Prime Minister of Georgia Met President of Azerbaijan in Davos
Giorgi Gakharia, Prime Minister of Georgia met Ilham Aliyev, President of the Republic of Azerbaijan within the scope of World Economic Forum (WEF) in Davos today.
Second meeting of Georgian and Azeri leaders within a short timespan evidences high-level dynamism of bilateral relations.
Discussions at the meeting today were related to the strategic partnership of two countries, along with transport and energy projects of regional magnitude that are implemented jointly by Georgia and Azerbaijan. Topics of bilateral agenda were also reviewed.
Prime Minister of Georgia and President of Azerbaijan agreed to continue with intensive communication in future.
Prime Minister's Press Office
Statement by Georgian Prime Minister Giorgi Gakharia
Another military confrontation between Azerbaijan and Armenia has created a grave situation. There are heavy casualties and, unfortunately, the cessation of hostilities and the resumption of dialogue has not been possible thus far.
We all understand that further escalation of the situation will have an extremely negative impact on the security of the entire region. We once again call on the OSCE Minsk Group co-chairs and international actors to make the most of the available opportunities to end the escalation and resume dialogue. As you know, our country has good neighborly relations with both countries, Azerbaijan and Armenia.
Historically, our Azerbaijani and Armenian citizens living in Georgia have always played a great role in the development and strengthening of our country, as well as the entire region. At the same time, their peaceful coexistence is a good example demonstrating that Georgians, Armenians, and Azerbaijanis have the potential to turn the entire South Caucasus into an area of peace and development.
It is our common interest for peace to be established in the region as quickly as possible. Georgia is ready to facilitate this process in any way, including by hosting a meeting of representatives of the sides of the conflict in Tbilisi for the purpose of holding a dialogue.
Press Service of the Government Administration
Georgian PM Gakharia and European Commissioner Varhelyi Sign Financing Agreements Worth 129 Million EUR for COVID Recovery
Georgian Prime Minister Giorgi Gakharia held a meeting with European Commissioner for Neighborhood and Enlargement Oliver Varhelyi in Brussels.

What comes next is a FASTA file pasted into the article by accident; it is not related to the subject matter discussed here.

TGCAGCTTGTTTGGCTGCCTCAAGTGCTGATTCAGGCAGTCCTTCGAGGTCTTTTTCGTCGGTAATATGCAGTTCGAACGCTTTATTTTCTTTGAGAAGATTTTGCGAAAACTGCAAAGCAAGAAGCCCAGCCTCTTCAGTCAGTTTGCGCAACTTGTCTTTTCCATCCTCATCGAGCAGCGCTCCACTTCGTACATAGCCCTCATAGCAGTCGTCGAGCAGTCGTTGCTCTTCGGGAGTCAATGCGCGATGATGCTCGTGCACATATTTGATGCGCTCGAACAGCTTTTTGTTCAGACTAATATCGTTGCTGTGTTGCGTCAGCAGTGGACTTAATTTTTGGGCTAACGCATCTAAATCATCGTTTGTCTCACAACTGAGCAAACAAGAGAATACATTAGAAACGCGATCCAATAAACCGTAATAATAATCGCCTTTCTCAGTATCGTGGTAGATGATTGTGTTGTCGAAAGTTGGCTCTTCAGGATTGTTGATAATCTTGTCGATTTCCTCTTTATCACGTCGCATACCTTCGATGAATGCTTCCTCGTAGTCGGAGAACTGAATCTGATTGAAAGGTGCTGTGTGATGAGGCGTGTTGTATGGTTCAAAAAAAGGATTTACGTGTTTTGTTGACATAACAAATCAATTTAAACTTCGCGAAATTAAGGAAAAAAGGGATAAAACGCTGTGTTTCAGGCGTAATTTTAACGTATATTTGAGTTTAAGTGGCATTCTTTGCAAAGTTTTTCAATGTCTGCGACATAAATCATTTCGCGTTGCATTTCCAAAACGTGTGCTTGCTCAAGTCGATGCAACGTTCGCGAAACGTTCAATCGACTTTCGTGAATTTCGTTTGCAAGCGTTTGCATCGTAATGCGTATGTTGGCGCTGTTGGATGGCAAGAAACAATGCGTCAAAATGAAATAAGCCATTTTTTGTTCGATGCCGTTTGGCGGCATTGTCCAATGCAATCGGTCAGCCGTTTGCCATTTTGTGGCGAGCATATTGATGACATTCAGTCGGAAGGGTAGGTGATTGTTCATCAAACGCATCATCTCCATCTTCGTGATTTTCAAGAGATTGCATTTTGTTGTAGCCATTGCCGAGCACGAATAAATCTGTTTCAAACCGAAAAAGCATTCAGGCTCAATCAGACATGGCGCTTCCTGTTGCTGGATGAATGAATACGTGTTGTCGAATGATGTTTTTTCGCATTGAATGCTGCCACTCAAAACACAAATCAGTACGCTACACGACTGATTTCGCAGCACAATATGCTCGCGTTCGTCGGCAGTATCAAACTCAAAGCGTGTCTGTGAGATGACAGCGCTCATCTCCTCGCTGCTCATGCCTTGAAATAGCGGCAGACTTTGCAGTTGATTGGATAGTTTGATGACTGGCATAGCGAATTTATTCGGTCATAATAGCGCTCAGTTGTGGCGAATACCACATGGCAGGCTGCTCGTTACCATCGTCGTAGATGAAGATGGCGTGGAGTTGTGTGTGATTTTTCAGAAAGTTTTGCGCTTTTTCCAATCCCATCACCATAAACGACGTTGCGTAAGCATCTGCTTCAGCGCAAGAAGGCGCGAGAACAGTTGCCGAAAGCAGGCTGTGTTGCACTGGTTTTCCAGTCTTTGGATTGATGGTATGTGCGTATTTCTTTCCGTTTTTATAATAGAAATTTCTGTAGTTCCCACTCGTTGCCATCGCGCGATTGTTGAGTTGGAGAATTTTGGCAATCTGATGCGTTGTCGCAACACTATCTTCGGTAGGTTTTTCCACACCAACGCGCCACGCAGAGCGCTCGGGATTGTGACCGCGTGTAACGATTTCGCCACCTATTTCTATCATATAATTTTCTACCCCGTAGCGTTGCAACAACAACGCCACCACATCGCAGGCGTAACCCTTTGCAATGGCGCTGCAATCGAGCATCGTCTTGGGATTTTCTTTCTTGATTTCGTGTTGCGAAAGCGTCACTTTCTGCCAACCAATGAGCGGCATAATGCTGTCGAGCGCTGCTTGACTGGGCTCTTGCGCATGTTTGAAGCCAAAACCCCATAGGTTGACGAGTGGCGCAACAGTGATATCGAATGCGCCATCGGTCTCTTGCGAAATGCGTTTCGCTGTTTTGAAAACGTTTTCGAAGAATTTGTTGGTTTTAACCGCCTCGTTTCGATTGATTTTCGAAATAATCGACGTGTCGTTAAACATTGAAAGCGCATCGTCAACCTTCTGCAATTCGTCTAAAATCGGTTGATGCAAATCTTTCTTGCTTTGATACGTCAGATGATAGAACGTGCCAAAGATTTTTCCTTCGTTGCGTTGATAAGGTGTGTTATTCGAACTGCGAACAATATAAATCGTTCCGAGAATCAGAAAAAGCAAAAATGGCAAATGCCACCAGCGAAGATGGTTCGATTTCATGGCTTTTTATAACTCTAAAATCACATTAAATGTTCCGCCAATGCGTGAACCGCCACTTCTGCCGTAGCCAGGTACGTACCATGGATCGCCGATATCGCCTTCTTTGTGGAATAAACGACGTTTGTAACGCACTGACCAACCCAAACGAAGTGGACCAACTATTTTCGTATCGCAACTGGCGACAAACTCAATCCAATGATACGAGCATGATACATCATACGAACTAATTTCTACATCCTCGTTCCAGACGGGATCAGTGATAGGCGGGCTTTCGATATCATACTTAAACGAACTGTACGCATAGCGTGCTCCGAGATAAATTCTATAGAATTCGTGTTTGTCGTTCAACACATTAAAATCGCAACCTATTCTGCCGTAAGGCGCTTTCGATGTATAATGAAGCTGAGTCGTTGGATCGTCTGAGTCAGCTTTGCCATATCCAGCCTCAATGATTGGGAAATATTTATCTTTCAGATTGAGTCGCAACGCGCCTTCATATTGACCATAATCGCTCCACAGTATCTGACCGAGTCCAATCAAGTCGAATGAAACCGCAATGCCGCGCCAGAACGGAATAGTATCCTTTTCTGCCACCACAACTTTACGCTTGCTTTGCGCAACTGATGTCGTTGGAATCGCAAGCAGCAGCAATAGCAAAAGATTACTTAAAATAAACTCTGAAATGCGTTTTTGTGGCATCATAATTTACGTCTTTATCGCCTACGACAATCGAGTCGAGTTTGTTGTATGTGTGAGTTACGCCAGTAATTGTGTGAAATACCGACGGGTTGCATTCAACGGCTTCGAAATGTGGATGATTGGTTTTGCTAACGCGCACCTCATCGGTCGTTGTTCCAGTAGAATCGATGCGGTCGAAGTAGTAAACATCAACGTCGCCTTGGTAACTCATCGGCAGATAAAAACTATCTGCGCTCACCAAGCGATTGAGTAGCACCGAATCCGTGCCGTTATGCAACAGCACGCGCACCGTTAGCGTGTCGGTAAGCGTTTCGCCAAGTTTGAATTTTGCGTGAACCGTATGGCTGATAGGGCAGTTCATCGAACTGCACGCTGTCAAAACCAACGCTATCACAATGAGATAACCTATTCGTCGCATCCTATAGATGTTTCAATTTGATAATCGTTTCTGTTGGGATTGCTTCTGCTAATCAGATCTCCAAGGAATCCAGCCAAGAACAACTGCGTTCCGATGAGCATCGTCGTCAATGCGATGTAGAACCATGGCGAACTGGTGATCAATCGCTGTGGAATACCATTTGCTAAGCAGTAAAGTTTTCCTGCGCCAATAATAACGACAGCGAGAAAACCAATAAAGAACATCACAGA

The meeting focused on the challenges posed by the global COVID-19 pandemic. The importance of the assistance provided by the European Union to Georgia was stressed.
The head of the Government of Georgia and European Commissioner Varhelyi signed two financing agreements with a total budget of 129 million EUR, which aim to improve the socioeconomic situation in Georgia as a result of the spread of the coronavirus. Giorgi Gakharia stated that the signing of the COVID-19 Resilience Contract and the Integrated Territorial Development documents within the framework of the visit is yet another confirmation of the special partnership between Tbilisi and Brussels.
The European commissioner emphasized the strengthening of transport and communication links, economic recovery, and development. The Prime Minister paid special attention to the importance of developing physical transport and communication links with the European Union in political and economic, as well as security directions, noting that the majority of the population of Georgia supports Georgia's European and Euro-Atlantic integration. Georgia's important role in the wider Black Sea Region was also stressed.
During the meeting, the Prime Minister spoke about Georgia's reforms and democratic development in accordance with European standards, in terms of which the country is a regional leader. Giorgi Gakharia underscored the recently implemented electoral reform, as a result of which the country has moved to a new stage of democratic development.
The parties discussed the difficult situation and instances of violation of human rights in the occupied territories of Georgia.
While discussing the occupation, the Prime Minister noted that 20 percent of not just the country's territories, but also its development and opportunities are under occupation. Giorgi Gakharia thanked the European Union for its strong support for the country's territorial integrity and sovereignty.
The discussion also touched on the importance of implementing new initiatives within the framework of the Eastern Partnership and focusing more on bilateral relations with the associated partners. It was noted that Georgia is a leader country in the Eastern Partnership.
The Prime Minister also underscored the progress made by the state in terms of the reform of civil service, stating that a politically neutral civil service has been established in the country and that corresponding steps have been taken at the legislative level as well, which is one of the key components of good governance.